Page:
Dorothea Lange (1895-1965) was a significant natural documentary photographer as well as a photojournalist in the U.S, particularly famous for Depression-era as well as Farm Security Administration (Cole 1). Her photos were especially touching on the effects of the period of the Great Depression. Her work has gone a long way in influencing documentary photography.
Having schooled at the New York, she became apprenticed in various photography studios in the city such as Arnold Genthe. By the year 1918, Lange had gone to San Francisco where she established as portrait studio (Cole 23).
During the Great Depression, Lange drifted her attention from the confinements of the studio into the streets. This is where she started researching on unemployment and homelessness, which triggered the consideration of local photographers resulting to her to secure a job with the federal agency, Farm Security Administration (FSA) in 1935. Her remarried husband Paul Schuster Taylor, who was an economic professor at the University of California, Berkeley proved very important in building her career. He taught her on political as well as social aspects, which resulted to them documenting impoverishment in the rural areas, labor migration and exploitation of sharecroppers (Lange & Schuster 65). This was documentation about troubled exodus of mostly, women laborers, which highlighted on the attention of the poor who had been neglected by the society through her poignant photographs that attracted the public attention.
Her 1933 White Angel Breadline reflected Aesthetic Realism and contributed to Lange’s popularity, being one of her most renowned photos. It reflected great beauty, and a powerful message of the needs of people in the course of life. A rich widow, Lois Jordan dubbed White Angel, depicted in the photo started a soup kitchen so as to provide food for the impoverished people (Partridge 45). Another of her most touching photograph is that of the Migrant mother, which made a great impact revealing the plight of the migrant laborers. The Migrant mother was one of the photos taken in 1936, at the peak of the Great Depression, which made her famous (Meltzer 399).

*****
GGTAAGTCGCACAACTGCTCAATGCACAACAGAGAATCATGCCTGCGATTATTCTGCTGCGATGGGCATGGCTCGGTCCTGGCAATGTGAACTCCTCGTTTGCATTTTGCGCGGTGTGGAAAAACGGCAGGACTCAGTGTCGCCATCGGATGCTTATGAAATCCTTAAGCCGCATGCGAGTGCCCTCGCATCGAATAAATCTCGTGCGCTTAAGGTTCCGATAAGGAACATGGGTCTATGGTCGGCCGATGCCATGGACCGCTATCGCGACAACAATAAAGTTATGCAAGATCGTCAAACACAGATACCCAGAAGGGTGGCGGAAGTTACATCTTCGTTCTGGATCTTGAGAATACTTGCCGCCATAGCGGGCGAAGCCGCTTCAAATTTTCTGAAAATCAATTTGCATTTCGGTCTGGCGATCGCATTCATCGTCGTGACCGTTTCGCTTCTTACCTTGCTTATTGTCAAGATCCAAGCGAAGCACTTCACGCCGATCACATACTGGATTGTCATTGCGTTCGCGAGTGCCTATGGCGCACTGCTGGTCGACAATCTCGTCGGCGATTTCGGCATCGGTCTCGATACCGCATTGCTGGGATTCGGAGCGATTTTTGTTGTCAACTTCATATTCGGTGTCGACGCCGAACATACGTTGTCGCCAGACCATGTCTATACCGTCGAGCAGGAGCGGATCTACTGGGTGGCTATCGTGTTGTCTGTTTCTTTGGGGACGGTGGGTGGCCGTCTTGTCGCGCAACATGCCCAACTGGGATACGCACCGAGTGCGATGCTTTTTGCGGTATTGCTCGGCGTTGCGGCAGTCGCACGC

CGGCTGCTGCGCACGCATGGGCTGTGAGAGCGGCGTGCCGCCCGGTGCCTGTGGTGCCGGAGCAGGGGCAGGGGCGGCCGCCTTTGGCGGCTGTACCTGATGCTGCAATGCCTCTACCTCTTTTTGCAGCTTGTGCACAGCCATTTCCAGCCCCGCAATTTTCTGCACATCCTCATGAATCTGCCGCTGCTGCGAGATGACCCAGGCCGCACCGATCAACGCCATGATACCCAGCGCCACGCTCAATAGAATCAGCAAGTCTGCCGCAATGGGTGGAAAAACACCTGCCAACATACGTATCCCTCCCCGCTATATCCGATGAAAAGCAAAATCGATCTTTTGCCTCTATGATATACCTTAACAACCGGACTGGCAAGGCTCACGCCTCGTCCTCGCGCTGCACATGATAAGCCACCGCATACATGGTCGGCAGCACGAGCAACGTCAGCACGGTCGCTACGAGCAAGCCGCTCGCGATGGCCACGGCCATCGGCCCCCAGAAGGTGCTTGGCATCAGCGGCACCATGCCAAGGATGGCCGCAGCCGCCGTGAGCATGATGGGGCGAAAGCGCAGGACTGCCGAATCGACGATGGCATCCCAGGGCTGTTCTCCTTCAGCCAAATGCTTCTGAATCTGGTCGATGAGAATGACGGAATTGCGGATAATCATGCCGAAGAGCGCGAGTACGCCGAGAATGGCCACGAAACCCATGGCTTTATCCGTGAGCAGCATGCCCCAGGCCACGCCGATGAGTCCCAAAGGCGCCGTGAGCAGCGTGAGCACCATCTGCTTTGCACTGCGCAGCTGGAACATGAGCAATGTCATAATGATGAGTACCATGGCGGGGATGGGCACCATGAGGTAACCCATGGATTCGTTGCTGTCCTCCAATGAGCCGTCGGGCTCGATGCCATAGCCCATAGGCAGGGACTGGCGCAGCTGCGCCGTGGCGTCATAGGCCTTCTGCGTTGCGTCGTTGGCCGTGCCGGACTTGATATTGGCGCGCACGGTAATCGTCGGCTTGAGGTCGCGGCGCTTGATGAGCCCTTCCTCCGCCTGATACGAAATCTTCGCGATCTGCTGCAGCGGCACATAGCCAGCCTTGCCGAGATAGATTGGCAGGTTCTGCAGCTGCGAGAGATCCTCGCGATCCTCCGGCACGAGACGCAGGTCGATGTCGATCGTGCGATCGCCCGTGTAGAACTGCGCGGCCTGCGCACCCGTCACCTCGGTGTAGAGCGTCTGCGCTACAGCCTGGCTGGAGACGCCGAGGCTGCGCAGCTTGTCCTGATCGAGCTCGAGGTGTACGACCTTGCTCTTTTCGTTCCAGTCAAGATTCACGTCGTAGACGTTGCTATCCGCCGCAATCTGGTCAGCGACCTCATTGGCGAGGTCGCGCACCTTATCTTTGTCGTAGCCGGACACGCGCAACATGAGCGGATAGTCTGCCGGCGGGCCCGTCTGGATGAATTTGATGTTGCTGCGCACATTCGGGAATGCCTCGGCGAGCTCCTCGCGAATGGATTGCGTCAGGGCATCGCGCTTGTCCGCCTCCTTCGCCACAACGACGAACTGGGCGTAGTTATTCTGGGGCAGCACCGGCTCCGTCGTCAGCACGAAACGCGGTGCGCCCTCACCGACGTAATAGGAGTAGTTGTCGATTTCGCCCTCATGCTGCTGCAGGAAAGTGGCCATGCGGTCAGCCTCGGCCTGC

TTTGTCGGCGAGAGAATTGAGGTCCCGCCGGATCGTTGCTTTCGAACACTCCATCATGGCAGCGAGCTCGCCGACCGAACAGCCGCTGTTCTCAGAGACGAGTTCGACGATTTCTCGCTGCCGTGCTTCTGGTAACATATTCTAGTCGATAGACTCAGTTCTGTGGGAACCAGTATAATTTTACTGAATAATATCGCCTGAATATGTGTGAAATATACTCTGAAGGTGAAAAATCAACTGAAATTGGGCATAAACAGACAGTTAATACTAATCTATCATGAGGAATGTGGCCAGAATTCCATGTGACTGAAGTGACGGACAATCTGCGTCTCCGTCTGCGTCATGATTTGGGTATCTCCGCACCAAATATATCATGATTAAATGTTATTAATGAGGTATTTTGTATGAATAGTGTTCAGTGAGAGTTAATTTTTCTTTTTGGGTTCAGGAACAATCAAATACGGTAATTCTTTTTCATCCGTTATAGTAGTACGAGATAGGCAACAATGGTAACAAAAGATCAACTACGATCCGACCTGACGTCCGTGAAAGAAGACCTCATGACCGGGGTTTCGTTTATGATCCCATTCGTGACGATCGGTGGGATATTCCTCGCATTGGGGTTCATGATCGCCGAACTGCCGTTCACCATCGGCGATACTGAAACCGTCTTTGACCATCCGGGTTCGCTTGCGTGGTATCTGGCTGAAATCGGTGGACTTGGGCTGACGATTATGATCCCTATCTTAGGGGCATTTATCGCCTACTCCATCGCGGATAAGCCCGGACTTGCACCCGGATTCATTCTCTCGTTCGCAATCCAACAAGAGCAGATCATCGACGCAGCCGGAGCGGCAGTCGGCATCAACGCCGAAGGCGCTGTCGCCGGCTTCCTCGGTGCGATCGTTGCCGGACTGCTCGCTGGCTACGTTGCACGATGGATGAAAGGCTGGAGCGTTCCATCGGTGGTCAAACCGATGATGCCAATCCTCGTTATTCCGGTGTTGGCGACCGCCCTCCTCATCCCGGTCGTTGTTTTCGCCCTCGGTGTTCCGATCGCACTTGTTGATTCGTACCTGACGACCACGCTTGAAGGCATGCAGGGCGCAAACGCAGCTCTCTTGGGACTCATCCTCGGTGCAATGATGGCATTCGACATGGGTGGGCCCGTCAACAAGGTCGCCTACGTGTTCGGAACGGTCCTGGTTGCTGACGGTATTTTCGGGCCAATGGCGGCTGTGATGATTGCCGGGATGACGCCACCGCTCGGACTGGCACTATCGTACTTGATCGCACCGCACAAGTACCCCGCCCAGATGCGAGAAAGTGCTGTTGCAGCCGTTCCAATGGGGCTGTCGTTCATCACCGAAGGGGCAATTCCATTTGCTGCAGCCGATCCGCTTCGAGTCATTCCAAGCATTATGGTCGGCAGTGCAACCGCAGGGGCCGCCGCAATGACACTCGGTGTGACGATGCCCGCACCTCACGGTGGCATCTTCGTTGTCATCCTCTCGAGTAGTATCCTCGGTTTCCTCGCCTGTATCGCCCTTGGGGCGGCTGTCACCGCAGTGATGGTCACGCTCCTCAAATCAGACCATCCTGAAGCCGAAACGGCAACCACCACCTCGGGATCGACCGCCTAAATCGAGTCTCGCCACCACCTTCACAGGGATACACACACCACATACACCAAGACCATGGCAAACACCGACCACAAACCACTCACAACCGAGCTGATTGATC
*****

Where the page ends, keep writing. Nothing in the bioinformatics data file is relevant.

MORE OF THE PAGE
In 1951, Lange attended the Photographic Seminar at Aspen, Colorado and Berkeley in 1952 where she explained her Family of Man exhibit to Edward Steichen. Among her great works since this time included Dorothea, 1953, Bad trouble over the weekend, 1964, Walking Wounded, Oakland, 1954, Spring in Berkeley, 1951, Rebecca Chambers, Sausalito, California, 1954, Terrified Horse, Berryessa Valley, 1956, The Oak Outside Dorothea’s Window, 1957, The Big Cat, Berryessa Valley, 1956, In the Doorway of Home, 1964, and Family Portrait, 1965 (Meltzer xiii).
Lange was honored in nineteen forty one with the Guggenheim Fellowship due to her excellent work in photography. Moreover, during assail at Pearl Harbor, Lange neglected the award and entered into recording the compulsory mass departure of Japanese-Americans to the armed relocation camps after the demand by President Franklin Roosevelt. The Japanese Internment was put in place by the US government in the year 1942 for the Japanese who resided along the pacific coast. These people were to be relocated in War Relocation Camps when the imperial Japan attacked the Pearl Harbor in December of 1941. As a result, Roosevelt released the Executive Order 9066 which, Led to close to a hundred and twenty thousand Japanese to be moved away from their homes into the Internment camps, claimed to safeguard the welfare of the U.S citizens. During this time, Lange was working with the War Relocation Authority (WRA) (Meltzer 242). Here she covered the plight of the Japanese Americans in these camps especially the Manzanar camp. She photographed their children pledging allegiance to the national flag before their relocation to the camp, having been detained without being criminals or being allowed to appeal. The photos were impounded by the army claiming racial and civil rights, which affected her negatively.